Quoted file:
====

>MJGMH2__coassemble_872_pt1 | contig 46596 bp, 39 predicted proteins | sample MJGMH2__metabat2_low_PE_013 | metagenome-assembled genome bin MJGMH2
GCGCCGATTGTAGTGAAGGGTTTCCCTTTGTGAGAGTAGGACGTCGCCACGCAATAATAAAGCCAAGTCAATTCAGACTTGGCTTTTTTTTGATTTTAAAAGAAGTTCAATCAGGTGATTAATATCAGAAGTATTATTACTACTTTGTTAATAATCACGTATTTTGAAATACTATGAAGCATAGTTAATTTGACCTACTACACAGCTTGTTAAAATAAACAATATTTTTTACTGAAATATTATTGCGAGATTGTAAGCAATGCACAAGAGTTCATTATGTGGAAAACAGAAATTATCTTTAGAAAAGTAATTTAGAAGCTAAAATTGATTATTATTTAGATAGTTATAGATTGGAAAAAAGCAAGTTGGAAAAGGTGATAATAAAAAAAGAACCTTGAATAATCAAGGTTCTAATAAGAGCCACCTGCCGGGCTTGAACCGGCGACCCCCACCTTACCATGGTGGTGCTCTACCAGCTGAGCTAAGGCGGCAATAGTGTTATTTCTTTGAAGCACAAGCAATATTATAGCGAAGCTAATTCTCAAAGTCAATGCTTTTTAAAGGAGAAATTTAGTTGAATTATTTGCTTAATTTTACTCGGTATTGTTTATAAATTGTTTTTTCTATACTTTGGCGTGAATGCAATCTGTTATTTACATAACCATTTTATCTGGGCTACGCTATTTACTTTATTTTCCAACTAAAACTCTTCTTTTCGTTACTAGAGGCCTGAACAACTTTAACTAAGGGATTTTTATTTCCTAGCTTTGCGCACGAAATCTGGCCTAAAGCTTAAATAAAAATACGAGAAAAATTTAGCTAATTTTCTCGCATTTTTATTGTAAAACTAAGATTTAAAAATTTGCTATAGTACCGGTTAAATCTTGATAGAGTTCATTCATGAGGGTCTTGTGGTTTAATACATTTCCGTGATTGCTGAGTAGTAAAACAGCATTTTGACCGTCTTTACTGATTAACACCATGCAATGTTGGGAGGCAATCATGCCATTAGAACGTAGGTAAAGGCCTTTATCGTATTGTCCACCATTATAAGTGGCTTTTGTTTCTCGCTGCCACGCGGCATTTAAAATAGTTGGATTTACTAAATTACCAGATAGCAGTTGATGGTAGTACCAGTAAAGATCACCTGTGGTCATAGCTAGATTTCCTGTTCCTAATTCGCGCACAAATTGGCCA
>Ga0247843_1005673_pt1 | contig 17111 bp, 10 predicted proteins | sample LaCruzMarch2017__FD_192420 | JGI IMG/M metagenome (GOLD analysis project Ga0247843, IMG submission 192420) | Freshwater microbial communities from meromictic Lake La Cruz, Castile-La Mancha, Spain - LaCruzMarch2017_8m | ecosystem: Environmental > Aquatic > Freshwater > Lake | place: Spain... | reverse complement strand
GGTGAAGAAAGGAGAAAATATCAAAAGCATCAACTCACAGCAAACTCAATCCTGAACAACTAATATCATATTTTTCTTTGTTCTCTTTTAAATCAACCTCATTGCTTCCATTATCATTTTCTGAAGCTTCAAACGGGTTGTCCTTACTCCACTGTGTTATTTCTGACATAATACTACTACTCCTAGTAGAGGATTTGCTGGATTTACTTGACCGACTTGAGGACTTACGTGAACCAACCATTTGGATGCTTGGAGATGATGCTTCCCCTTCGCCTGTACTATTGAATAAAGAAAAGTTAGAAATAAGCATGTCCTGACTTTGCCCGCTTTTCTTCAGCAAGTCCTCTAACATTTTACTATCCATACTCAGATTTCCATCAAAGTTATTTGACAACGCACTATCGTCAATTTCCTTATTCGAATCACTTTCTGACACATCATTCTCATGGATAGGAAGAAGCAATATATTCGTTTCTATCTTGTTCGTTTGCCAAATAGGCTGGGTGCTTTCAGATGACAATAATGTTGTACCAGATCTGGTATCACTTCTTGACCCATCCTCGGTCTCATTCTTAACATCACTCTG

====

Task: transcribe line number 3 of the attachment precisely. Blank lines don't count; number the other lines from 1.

>Ga0247843_1005673_pt1 | contig 17111 bp, 10 predicted proteins | sample LaCruzMarch2017__FD_192420 | JGI IMG/M metagenome (GOLD analysis project Ga0247843, IMG submission 192420) | Freshwater microbial communities from meromictic Lake La Cruz, Castile-La Mancha, Spain - LaCruzMarch2017_8m | ecosystem: Environmental > Aquatic > Freshwater > Lake | place: Spain... | reverse complement strand